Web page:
Enabling pathways to health equity: developing a framework for implementing social capital in practice

dc.contributor.authorPutland, Christine
dc.contributor.authorBaum, Fran
dc.contributor.authorZiersch, Anna Marie
dc.contributor.authorArthurson, Kathy
dc.contributor.authorPomagalska, Dorota
dc.descriptionThis is an Open Access article distributed under the terms of the Creative Commons Attribution License (http://creativecommons.org/licenses/by/2.0), which permits unrestricted use, distribution, and reproduction in any medium, provided the original work is properly cited.en
dc.description.abstractBackground Mounting evidence linking aspects of social capital to health and wellbeing outcomes, in particular to reducing health inequities, has led to intense interest in social capital theory within public health in recent decades. As a result, governments internationally are designing interventions to improve health and wellbeing by addressing levels of social capital in communities. The application of theory to practice is uneven, however, reflecting differing views on the pathways between social capital and health, and divergent theories about social capital itself. Unreliable implementation may restrict the potential to contribute to health equity by this means, yet to date there has been limited investigation of how the theory is interpreted at the level of policy and then translated into practice. Methods The paper outlines a collaborative research project designed to address this knowledge deficit in order to inform more effective implementation. Undertaken in partnership with government departments, the study explored the application of social capital theory in programs designed to promote health and wellbeing in Adelaide, South Australia. It comprised three case studies of community-based practice, employing qualitative interviews and focus groups with community participants, practitioners, program managers and policy makers, to examine the ways in which the concept was interpreted and operationalized and identify the factors influencing success. These key lessons informed the development of practical resources comprising a guide for practitioners and briefing for policy makers. Results Overall the study showed that effective community projects can contribute to population health and wellbeing and reducing health inequities. Of specific relevance to this paper, however, is the finding that community projects rely for their effectiveness on a broader commitment expressed through policies and frameworks at the highest level of government decision making. In particular this relationship requires long term vision, endorsement for cross-sectoral work, well-developed relationships and theoretical and practical knowledge. Conclusions Attention to the practical application of social capital theory shows that community projects require structural support in their efforts to improve health and wellbeing and reduce health inequities. Sound community development techniques are essential but do not operate independently from frameworks and policies at the highest levels of government. Recognition of the interdependence of policy and practice will enable government to achieve these goals more effectively. Keywords: Social capital; Health inequities; Community development; Policy and practice; Health promotionen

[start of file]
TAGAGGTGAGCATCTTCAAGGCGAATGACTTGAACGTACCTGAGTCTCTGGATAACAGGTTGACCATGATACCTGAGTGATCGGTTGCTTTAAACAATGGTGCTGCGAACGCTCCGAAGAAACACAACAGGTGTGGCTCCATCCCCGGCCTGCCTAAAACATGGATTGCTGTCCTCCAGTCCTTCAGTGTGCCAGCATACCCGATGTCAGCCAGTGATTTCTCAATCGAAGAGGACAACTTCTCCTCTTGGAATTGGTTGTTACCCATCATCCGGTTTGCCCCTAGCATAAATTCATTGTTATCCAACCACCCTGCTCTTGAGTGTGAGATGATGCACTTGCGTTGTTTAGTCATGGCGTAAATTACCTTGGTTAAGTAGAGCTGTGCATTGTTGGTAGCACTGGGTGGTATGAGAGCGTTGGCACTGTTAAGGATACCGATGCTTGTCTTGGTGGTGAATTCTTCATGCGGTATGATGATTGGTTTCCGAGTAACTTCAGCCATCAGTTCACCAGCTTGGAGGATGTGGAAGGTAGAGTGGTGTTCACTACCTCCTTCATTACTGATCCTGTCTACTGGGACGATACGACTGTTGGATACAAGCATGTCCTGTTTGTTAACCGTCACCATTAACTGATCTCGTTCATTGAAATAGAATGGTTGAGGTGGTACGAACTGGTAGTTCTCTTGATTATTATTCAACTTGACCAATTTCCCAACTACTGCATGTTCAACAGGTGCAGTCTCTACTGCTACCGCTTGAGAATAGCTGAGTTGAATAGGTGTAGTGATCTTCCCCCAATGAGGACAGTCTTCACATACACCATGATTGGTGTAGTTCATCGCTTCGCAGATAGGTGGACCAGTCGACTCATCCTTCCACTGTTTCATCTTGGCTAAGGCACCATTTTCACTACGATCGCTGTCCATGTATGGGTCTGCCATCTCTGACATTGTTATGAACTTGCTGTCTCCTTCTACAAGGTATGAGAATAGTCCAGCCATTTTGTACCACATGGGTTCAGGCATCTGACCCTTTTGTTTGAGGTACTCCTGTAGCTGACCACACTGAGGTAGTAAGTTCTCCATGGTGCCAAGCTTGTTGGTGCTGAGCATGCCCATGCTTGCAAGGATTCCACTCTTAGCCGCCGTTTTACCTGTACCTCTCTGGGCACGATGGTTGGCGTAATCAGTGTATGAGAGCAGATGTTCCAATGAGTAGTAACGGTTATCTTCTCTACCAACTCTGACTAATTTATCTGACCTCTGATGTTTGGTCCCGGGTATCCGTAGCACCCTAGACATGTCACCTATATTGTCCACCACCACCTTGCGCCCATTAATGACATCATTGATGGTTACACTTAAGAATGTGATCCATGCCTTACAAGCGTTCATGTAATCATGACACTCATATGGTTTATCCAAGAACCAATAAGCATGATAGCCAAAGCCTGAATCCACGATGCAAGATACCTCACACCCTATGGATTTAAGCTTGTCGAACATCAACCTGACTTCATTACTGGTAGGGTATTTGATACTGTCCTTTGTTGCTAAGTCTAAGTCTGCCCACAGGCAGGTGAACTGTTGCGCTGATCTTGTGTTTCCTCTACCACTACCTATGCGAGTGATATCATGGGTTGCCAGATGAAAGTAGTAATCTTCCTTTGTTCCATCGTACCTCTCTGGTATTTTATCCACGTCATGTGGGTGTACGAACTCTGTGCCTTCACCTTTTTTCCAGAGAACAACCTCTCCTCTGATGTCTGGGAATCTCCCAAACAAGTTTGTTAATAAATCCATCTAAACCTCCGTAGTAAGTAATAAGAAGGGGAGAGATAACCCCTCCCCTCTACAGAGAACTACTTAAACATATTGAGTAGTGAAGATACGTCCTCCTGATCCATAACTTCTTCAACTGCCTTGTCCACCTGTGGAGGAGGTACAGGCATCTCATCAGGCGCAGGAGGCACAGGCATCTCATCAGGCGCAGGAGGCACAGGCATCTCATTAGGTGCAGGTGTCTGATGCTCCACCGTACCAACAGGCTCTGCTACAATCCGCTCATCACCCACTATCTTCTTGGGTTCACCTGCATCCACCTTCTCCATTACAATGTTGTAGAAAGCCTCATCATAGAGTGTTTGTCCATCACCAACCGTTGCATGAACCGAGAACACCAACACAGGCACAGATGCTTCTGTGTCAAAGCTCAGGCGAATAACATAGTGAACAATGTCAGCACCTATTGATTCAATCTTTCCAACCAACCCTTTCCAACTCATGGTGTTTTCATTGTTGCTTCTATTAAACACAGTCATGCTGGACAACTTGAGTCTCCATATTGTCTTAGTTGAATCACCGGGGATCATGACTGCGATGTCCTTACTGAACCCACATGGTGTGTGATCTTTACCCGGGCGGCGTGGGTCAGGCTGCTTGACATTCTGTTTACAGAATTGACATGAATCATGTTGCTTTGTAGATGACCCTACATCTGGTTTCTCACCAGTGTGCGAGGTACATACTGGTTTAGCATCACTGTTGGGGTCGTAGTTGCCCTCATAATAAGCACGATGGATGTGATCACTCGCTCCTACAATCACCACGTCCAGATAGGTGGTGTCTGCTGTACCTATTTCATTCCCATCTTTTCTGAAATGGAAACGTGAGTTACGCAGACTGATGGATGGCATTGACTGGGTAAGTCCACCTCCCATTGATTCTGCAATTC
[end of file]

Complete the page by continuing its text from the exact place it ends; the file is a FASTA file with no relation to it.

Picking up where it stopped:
dc.identifier.citationPutland C, Baum F, Ziersch A, Arthurson K, Pomagalska D (2013). Enabling pathways to health equity: a qualitative study of social capital in practice, BMC Public Health , 13:517en
dc.publisherBioMed Centralen
dc.rights© 2013 Putland et al.; licensee BioMed Central Ltd.en
dc.rights.holderPutland et al.; licensee BioMed Central Ltd.en
dc.titleEnabling pathways to health equity: developing a framework for implementing social capital in practiceen
local.contributor.authorOrcidLookupBaum, Fran: https://orcid.org/0000-0002-2294-1368en_US
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